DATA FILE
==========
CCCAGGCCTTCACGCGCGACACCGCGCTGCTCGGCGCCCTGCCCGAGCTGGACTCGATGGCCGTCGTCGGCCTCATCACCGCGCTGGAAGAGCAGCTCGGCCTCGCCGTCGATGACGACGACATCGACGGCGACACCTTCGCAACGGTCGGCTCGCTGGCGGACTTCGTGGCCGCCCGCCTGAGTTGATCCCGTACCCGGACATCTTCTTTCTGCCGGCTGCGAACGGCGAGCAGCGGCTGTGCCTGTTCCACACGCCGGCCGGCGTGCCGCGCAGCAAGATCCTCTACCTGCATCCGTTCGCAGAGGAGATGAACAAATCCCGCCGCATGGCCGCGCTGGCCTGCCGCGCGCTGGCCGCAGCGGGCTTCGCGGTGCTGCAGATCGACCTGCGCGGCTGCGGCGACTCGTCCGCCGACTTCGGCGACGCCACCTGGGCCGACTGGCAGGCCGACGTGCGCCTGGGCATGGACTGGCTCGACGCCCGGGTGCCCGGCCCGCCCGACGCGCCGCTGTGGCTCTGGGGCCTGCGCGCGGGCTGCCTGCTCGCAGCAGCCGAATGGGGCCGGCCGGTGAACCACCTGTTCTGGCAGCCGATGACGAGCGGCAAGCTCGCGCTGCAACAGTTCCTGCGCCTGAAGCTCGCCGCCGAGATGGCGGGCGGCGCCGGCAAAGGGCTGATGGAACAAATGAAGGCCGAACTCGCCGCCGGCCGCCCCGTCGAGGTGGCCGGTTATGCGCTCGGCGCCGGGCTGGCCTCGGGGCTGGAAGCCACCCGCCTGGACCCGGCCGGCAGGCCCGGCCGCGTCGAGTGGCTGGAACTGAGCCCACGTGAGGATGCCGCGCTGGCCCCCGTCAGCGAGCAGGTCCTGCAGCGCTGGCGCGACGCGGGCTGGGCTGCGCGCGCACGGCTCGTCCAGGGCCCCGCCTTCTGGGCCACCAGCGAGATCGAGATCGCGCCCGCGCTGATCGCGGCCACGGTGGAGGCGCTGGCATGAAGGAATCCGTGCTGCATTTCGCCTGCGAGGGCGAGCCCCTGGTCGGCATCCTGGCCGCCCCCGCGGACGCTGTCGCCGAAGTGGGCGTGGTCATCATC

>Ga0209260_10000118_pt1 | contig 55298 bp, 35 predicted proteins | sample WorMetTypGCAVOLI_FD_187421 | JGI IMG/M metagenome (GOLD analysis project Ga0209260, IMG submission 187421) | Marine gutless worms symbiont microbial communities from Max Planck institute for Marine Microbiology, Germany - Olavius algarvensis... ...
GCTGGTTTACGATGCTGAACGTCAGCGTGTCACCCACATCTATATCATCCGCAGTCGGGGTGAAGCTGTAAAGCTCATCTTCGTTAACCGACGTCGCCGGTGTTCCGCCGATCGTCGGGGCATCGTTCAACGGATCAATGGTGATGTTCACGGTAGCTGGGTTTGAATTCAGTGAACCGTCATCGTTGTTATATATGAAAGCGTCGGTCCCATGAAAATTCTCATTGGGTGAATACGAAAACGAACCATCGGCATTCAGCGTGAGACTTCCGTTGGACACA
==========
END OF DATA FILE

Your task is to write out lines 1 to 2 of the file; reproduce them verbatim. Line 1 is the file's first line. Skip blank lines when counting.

CCCAGGCCTTCACGCGCGACACCGCGCTGCTCGGCGCCCTGCCCGAGCTGGACTCGATGGCCGTCGTCGGCCTCATCACCGCGCTGGAAGAGCAGCTCGGCCTCGCCGTCGATGACGACGACATCGACGGCGACACCTTCGCAACGGTCGGCTCGCTGGCGGACTTCGTGGCCGCCCGCCTGAGTTGATCCCGTACCCGGACATCTTCTTTCTGCCGGCTGCGAACGGCGAGCAGCGGCTGTGCCTGTTCCACACGCCGGCCGGCGTGCCGCGCAGCAAGATCCTCTACCTGCATCCGTTCGCAGAGGAGATGAACAAATCCCGCCGCATGGCCGCGCTGGCCTGCCGCGCGCTGGCCGCAGCGGGCTTCGCGGTGCTGCAGATCGACCTGCGCGGCTGCGGCGACTCGTCCGCCGACTTCGGCGACGCCACCTGGGCCGACTGGCAGGCCGACGTGCGCCTGGGCATGGACTGGCTCGACGCCCGGGTGCCCGGCCCGCCCGACGCGCCGCTGTGGCTCTGGGGCCTGCGCGCGGGCTGCCTGCTCGCAGCAGCCGAATGGGGCCGGCCGGTGAACCACCTGTTCTGGCAGCCGATGACGAGCGGCAAGCTCGCGCTGCAACAGTTCCTGCGCCTGAAGCTCGCCGCCGAGATGGCGGGCGGCGCCGGCAAAGGGCTGATGGAACAAATGAAGGCCGAACTCGCCGCCGGCCGCCCCGTCGAGGTGGCCGGTTATGCGCTCGGCGCCGGGCTGGCCTCGGGGCTGGAAGCCACCCGCCTGGACCCGGCCGGCAGGCCCGGCCGCGTCGAGTGGCTGGAACTGAGCCCACGTGAGGATGCCGCGCTGGCCCCCGTCAGCGAGCAGGTCCTGCAGCGCTGGCGCGACGCGGGCTGGGCTGCGCGCGCACGGCTCGTCCAGGGCCCCGCCTTCTGGGCCACCAGCGAGATCGAGATCGCGCCCGCGCTGATCGCGGCCACGGTGGAGGCGCTGGCATGAAGGAATCCGTGCTGCATTTCGCCTGCGAGGGCGAGCCCCTGGTCGGCATCCTGGCCGCCCCCGCGGACGCTGTCGCCGAAGTGGGCGTGGTCATCATC

>Ga0209260_10000118_pt1 | contig 55298 bp, 35 predicted proteins | sample WorMetTypGCAVOLI_FD_187421 | JGI IMG/M metagenome (GOLD analysis project Ga0209260, IMG submission 187421) | Marine gutless worms symbiont microbial communities from Max Planck institute for Marine Microbiology, Germany - Olavius algarvensis... ...